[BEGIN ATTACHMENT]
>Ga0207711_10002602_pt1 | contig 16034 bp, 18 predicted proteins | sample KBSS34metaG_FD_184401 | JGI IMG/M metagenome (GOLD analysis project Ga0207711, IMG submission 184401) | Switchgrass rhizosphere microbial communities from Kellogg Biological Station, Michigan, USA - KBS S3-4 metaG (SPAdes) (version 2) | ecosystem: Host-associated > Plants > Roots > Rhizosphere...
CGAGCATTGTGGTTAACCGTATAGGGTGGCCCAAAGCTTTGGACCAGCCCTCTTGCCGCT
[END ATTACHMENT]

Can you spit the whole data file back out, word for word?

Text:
>Ga0207711_10002602_pt1 | contig 16034 bp, 18 predicted proteins | sample KBSS34metaG_FD_184401 | JGI IMG/M metagenome (GOLD analysis project Ga0207711, IMG submission 184401) | Switchgrass rhizosphere microbial communities from Kellogg Biological Station, Michigan, USA - KBS S3-4 metaG (SPAdes) (version 2) | ecosystem: Host-associated > Plants > Roots > Rhizosphere...
CGAGCATTGTGGTTAACCGTATAGGGTGGCCCAAAGCTTTGGACCAGCCCTCTTGCCGCT